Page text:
“Mom, the trash stinks! What did you put in it?!” This statement, although may sound like one of criticism, is actually one of acceptance. You see, my teen in her offhanded way told me that she has come to appreciate bokashi.
Since starting with bokashi in April, I’ve finally trained the family to put scraps in the bokashi bin, recyclables (glass and plastics) in the recycle container and paper/cardboard in the appropriate brown paper bag. By doing so, we have very little trash. Not only that, the little trash we do have doesn’t stink.
As with most teens, when faced with something unexpected, they take on that teen demeanor. When she told me the trash stinks, it was said with the “What the heck is going on?” type of intonation. She had become so accustomed to odorless trash that the odor upon opening the trash lid was unexpected.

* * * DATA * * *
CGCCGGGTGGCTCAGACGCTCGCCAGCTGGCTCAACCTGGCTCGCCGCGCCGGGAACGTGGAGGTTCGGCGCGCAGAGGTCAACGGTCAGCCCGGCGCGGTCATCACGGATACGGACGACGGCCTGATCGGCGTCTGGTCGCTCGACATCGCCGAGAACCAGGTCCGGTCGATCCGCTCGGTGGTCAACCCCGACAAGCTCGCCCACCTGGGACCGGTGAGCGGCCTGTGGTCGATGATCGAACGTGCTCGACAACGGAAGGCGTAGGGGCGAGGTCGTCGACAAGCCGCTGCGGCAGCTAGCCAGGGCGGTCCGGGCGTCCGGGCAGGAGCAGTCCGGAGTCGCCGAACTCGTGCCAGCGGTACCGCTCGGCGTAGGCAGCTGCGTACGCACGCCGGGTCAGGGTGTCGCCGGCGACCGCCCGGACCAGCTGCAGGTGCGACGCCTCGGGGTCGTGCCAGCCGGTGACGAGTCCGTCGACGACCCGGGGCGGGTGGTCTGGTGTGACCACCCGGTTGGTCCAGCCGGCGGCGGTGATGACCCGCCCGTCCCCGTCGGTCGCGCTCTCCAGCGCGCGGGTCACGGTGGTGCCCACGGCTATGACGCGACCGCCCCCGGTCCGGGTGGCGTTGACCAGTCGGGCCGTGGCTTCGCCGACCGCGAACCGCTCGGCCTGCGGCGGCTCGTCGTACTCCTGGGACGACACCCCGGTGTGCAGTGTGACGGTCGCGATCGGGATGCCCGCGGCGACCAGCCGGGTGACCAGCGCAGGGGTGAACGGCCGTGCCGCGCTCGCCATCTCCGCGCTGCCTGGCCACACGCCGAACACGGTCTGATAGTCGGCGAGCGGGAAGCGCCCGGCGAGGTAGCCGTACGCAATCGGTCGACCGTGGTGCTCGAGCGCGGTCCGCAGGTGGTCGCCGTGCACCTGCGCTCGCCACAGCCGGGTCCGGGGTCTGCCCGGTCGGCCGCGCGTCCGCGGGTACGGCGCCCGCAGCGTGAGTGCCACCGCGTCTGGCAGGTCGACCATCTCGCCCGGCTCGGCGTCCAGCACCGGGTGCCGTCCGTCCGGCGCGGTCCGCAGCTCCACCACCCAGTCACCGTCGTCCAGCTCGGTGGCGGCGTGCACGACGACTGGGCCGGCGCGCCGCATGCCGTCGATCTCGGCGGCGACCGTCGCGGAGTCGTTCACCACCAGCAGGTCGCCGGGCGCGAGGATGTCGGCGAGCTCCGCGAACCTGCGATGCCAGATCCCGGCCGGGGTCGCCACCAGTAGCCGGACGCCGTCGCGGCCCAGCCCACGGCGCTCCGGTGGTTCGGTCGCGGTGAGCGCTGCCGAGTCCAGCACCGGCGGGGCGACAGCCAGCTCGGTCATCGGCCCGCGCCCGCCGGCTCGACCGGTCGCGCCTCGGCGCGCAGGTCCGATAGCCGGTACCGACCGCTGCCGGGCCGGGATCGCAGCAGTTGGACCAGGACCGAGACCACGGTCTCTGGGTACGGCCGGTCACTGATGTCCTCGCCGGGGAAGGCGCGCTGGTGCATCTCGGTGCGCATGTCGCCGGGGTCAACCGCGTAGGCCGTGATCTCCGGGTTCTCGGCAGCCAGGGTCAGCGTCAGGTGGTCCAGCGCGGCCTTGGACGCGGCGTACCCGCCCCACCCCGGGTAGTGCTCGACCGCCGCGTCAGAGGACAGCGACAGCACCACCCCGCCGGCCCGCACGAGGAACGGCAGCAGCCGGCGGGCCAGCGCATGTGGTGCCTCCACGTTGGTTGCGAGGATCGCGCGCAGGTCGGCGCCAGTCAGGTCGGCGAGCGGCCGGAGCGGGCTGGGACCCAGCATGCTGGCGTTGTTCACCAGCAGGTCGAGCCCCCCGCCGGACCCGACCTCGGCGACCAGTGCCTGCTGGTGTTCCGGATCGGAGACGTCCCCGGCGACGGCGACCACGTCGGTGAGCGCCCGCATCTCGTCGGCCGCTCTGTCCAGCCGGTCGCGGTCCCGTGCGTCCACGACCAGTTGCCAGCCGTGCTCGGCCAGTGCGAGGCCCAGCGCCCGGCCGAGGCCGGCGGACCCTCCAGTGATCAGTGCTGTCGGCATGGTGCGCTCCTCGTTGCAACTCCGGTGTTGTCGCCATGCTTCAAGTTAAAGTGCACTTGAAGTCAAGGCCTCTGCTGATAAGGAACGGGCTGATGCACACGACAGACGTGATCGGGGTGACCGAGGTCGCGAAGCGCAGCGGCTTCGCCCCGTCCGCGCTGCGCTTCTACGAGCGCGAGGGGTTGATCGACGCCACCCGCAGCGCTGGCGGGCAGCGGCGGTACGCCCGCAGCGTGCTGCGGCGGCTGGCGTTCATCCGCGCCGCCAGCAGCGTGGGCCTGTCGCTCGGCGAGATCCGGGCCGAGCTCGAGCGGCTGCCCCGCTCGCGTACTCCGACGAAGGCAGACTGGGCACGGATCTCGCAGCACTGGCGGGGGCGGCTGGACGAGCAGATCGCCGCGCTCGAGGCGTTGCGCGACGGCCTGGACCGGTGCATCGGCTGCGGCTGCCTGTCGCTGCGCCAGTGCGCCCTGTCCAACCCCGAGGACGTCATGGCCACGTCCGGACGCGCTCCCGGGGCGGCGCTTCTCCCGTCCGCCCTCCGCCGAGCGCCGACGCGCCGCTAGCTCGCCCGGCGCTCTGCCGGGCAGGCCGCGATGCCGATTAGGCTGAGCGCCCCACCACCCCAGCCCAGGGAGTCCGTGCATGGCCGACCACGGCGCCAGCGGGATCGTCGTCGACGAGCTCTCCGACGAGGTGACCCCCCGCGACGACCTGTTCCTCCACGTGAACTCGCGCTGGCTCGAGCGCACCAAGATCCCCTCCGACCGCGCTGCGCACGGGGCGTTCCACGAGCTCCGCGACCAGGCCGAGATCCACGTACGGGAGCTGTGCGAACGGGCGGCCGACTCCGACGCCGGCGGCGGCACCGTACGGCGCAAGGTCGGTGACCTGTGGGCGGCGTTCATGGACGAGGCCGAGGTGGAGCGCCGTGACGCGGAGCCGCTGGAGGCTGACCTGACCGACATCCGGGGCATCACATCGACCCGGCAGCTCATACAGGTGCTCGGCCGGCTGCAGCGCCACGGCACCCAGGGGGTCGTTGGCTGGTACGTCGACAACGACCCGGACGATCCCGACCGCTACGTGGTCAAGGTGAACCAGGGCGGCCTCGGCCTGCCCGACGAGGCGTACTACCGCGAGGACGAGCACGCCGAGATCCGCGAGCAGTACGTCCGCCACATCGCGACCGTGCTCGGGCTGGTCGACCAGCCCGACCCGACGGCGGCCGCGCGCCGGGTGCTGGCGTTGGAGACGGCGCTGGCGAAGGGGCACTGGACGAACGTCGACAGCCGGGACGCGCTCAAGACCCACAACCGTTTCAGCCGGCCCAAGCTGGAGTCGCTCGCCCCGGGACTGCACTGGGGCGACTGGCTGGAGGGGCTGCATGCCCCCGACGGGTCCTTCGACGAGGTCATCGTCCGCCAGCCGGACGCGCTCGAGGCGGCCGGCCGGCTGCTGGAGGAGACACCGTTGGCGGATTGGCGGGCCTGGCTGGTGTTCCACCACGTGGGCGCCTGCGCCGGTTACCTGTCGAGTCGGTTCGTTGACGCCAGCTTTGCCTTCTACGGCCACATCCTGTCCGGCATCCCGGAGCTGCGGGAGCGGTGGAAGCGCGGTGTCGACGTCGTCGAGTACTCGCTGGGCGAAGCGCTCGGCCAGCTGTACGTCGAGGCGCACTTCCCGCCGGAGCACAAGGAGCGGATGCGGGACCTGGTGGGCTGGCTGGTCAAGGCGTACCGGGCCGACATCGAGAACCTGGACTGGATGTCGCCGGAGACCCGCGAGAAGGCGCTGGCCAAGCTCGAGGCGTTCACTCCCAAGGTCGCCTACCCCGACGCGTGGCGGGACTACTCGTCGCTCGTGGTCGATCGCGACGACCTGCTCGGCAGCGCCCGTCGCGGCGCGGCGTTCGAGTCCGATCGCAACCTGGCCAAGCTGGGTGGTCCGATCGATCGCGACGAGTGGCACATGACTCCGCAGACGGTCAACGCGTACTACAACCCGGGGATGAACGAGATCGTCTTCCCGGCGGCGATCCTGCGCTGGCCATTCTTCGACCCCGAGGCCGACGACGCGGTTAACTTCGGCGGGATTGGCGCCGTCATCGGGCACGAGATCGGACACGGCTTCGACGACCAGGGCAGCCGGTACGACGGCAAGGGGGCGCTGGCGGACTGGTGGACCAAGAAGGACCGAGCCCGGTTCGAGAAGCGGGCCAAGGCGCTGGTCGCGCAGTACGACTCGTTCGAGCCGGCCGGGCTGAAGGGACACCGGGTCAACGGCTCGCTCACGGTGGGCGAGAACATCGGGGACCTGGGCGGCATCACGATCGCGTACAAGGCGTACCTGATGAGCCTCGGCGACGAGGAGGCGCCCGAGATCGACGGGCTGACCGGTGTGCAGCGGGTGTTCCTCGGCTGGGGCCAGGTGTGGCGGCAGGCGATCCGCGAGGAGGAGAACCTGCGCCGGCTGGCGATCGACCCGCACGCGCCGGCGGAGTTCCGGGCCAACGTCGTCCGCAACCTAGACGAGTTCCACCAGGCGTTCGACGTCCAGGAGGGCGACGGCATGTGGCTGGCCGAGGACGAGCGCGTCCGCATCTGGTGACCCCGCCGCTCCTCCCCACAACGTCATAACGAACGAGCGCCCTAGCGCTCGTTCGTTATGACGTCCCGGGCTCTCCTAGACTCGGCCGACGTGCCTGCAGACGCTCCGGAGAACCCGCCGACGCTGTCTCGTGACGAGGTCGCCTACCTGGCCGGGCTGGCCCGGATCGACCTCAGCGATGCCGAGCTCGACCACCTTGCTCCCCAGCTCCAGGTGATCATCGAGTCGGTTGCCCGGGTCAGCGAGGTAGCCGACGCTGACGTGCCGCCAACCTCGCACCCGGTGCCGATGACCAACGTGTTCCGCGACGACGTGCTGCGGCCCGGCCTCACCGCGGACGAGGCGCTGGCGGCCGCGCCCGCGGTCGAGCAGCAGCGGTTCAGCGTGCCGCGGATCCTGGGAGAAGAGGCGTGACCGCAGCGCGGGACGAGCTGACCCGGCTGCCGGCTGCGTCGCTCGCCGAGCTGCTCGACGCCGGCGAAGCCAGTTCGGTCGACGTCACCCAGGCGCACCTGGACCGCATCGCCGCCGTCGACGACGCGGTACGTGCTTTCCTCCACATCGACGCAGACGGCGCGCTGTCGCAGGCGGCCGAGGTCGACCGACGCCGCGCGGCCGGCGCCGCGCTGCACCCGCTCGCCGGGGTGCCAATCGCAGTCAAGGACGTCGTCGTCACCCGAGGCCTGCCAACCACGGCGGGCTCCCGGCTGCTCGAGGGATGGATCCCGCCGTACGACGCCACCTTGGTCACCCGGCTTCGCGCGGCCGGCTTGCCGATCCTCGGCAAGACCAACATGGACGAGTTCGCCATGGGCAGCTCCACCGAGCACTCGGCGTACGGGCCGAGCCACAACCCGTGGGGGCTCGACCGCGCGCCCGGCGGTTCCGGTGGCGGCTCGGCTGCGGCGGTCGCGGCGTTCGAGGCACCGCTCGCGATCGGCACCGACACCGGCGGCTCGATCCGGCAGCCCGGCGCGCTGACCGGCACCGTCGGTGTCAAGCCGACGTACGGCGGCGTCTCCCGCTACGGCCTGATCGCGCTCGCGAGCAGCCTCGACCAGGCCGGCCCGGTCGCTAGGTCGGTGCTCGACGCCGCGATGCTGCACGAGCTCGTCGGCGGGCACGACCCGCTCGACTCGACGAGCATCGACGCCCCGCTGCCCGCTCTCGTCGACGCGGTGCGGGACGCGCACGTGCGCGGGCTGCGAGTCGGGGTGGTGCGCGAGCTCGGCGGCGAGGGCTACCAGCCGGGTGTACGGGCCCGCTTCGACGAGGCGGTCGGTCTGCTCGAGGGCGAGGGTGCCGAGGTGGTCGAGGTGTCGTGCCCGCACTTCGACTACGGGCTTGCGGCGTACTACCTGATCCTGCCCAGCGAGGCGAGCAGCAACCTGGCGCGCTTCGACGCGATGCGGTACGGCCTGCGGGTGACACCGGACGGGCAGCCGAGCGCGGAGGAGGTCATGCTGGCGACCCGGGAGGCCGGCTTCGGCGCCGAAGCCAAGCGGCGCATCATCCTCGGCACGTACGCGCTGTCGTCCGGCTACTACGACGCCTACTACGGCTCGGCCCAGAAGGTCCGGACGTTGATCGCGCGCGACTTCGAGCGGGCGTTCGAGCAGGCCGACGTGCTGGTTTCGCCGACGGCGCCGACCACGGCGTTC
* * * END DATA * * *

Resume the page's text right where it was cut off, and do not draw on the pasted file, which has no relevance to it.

Being the dutiful mother, I explained that I had tossed the waxed paper from the frozen salmon in the trash. It doesn’t take a rocket scientist to figure out what happens to wax paper with raw salmon remnants on it. It wasn’t until she made her discovery that I realized I forgot to take the trash out after preparing the meal. So, she who complained the most got to take the trash out.
It’s amazing how bokashi has changed the dynamics in our household.